12. Apparatus as recited in claim 11, wherein the second destination corresponds to another one of the stored selected phrases.
13. Apparatus as recited in claim 11, wherein the stored phrases represent interactive options.
14. Apparatus as recited in claim 11, wherein the received audio input is mapped to the second destination only if the user has not been redirected to a third destination.
15. Apparatus as recited in claim 11, wherein the speech recognition logic is configured to accumulate results of mapping of utterances received in a plurality of telephone calls.
16. Apparatus as recited in claim 15, wherein the acoustic model database is adjusted in accordance with the accumulated mapping results.
17. A system comprising:
an interactive voice response unit configured to generate a prompt to a caller for a voice input of one of a plurality of designated phrases corresponding, respectively, to stored data records associated with respective call destinations;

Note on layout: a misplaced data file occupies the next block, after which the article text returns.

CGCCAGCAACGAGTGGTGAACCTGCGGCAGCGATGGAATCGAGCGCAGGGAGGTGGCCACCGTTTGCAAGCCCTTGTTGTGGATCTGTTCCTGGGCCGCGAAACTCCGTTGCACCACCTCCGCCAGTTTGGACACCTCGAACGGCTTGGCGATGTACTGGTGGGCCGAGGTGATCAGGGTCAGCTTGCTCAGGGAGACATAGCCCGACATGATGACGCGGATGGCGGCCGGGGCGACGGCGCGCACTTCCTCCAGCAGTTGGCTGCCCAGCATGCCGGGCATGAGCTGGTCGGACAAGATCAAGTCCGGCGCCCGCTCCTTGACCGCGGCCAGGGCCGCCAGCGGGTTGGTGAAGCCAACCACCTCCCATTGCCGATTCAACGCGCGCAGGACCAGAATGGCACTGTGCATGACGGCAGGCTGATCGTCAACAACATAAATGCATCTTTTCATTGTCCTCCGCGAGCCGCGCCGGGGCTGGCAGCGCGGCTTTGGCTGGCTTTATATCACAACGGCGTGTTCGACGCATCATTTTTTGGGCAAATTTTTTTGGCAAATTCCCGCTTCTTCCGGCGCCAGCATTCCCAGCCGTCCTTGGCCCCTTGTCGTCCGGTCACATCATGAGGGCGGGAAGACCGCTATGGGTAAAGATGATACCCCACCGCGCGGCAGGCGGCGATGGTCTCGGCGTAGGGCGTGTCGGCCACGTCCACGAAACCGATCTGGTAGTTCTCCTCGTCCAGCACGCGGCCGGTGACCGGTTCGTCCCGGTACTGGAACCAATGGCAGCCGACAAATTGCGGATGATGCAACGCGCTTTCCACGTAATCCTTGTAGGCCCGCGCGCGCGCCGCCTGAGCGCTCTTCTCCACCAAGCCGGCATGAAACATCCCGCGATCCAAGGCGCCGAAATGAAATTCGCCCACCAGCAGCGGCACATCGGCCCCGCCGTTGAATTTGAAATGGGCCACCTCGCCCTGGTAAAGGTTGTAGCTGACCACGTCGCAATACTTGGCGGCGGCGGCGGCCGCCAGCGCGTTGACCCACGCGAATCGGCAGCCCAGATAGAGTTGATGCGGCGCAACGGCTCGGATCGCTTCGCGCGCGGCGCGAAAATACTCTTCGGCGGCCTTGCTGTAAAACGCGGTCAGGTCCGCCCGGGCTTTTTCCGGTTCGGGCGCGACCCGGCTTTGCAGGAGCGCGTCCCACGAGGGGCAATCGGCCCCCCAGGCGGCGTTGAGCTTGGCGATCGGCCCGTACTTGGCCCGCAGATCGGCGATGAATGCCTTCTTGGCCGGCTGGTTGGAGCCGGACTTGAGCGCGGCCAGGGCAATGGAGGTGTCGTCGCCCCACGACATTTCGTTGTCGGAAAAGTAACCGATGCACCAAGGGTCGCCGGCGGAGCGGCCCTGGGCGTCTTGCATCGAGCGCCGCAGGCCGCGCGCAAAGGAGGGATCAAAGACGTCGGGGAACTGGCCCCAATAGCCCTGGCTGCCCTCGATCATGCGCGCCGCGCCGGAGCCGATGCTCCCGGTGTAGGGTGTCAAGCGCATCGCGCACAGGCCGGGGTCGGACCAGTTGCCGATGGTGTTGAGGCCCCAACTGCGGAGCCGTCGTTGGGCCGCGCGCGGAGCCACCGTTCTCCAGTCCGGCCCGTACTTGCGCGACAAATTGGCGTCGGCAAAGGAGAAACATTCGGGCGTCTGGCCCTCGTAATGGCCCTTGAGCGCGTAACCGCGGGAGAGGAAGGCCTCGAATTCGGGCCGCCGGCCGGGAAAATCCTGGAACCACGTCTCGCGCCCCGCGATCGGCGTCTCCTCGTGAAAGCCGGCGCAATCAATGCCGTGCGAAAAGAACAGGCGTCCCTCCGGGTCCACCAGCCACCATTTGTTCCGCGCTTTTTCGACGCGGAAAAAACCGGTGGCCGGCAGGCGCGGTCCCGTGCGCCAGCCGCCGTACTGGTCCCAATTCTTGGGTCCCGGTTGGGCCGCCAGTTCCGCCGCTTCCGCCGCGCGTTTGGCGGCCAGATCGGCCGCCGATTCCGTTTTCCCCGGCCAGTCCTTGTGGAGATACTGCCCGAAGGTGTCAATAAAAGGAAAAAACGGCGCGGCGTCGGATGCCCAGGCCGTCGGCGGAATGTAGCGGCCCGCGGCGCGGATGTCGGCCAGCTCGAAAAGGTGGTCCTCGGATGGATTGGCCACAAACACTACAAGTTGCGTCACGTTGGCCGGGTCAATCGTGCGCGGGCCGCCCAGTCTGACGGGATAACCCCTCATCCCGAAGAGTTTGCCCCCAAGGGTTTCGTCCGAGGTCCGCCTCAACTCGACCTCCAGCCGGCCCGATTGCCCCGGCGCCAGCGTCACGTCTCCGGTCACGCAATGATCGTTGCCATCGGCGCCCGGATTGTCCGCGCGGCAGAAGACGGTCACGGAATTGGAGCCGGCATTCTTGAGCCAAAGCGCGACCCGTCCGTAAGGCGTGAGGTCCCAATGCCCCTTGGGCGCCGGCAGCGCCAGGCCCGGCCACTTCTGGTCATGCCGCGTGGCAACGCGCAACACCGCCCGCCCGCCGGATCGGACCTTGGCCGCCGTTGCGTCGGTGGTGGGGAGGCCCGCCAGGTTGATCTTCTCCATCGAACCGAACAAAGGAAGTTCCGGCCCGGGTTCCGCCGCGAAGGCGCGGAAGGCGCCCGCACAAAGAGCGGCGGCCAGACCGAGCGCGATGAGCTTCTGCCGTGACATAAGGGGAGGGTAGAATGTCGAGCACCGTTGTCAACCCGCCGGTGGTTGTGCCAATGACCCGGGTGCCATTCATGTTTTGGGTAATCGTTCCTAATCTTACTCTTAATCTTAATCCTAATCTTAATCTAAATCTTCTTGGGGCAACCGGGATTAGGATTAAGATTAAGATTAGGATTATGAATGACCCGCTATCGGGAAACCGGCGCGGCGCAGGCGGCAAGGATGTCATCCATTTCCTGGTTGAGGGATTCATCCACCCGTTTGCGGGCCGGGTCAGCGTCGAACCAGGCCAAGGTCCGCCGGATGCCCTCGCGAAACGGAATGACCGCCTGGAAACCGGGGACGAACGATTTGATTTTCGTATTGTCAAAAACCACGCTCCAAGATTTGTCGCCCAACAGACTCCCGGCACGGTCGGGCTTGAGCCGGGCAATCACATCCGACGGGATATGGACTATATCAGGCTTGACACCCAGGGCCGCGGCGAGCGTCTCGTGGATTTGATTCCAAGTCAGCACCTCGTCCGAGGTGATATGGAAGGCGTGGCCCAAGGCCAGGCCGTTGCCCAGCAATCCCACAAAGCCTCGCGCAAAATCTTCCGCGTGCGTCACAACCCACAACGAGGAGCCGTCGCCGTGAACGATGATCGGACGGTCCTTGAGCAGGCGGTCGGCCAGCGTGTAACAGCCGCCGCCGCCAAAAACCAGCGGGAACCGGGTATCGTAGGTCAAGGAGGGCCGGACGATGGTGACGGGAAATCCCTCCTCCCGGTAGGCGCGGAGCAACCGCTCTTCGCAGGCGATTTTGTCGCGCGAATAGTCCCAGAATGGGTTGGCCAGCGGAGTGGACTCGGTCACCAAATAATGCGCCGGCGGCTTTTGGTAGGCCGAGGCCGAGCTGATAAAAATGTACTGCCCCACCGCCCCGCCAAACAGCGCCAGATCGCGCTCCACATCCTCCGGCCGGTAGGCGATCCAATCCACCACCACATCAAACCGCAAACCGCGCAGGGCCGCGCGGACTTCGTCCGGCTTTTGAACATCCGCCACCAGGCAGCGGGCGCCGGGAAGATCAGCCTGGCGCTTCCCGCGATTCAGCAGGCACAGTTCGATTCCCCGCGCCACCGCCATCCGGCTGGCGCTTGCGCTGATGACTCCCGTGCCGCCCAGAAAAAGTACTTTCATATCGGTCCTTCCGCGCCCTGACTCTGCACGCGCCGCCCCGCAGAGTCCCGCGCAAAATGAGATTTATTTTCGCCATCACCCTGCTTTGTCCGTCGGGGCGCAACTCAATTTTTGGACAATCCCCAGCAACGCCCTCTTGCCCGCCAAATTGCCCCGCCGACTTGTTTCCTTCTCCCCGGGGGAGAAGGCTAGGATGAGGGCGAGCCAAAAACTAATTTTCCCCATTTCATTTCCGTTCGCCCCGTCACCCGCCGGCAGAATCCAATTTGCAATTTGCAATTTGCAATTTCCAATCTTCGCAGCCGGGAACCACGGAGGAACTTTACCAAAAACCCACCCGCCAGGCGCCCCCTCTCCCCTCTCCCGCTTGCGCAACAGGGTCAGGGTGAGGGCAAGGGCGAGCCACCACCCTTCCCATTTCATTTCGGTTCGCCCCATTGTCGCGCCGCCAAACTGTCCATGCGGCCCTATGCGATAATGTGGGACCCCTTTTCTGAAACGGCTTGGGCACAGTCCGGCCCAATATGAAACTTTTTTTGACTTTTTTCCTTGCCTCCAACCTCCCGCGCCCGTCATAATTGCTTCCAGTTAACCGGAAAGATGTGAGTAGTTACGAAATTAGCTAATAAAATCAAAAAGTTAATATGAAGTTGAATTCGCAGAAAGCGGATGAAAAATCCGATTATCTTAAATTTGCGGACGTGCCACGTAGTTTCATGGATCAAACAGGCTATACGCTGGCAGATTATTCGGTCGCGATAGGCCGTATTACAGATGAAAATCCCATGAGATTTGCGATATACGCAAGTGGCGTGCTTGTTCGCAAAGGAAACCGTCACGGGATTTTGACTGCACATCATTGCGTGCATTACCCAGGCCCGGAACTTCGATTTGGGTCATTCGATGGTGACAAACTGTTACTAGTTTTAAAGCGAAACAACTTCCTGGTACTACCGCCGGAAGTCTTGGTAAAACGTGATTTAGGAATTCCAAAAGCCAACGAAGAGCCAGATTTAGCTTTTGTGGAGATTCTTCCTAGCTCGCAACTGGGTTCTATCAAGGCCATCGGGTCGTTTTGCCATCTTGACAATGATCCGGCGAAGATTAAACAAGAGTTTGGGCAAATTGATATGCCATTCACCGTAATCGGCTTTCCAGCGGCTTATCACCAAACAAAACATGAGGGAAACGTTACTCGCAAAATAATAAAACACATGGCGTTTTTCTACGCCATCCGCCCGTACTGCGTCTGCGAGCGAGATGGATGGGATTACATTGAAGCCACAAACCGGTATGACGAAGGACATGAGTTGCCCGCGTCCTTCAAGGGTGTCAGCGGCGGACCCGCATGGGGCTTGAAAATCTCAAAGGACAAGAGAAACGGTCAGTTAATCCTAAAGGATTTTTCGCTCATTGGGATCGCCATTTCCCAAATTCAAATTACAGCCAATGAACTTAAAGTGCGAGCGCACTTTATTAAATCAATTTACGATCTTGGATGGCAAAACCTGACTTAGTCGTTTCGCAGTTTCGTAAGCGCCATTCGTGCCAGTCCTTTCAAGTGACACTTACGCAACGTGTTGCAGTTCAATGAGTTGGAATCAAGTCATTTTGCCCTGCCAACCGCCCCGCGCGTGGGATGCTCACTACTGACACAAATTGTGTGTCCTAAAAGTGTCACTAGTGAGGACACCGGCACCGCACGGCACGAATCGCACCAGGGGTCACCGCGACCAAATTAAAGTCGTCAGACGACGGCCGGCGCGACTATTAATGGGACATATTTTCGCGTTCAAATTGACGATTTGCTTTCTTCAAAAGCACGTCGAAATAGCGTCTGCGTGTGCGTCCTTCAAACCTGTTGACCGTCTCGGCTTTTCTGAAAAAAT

speech recognition logic coupled to the interactive voice response unit and configured to receive audio input from the caller;
a grammar database coupled to the speech recognition logic, the grammar database comprising data representations of the designated phrases;
wherein an utterance from the caller, received in response to a prompt, is matched to one of the stored records for directing the call to the associated destination; and
if the call thereafter has been redirected to a second destination corresponding to another one of the stored records, the utterance is mapped to the second destination.
18. A system as recited in claim 17, further comprising:
an acoustic model database coupled to the speech recognition logic and configured to provide a level of confidence for matching received user audio input, as processed by the speech recognition logic, with the plurality of stored phrases.
19. A system as recited in claim 17, wherein the system is based at a telecommunication provider premises for providing subscriber service, and the prompt generated by the interactive voice response unit provides identified service options via telephone line communication to the user at a remote location.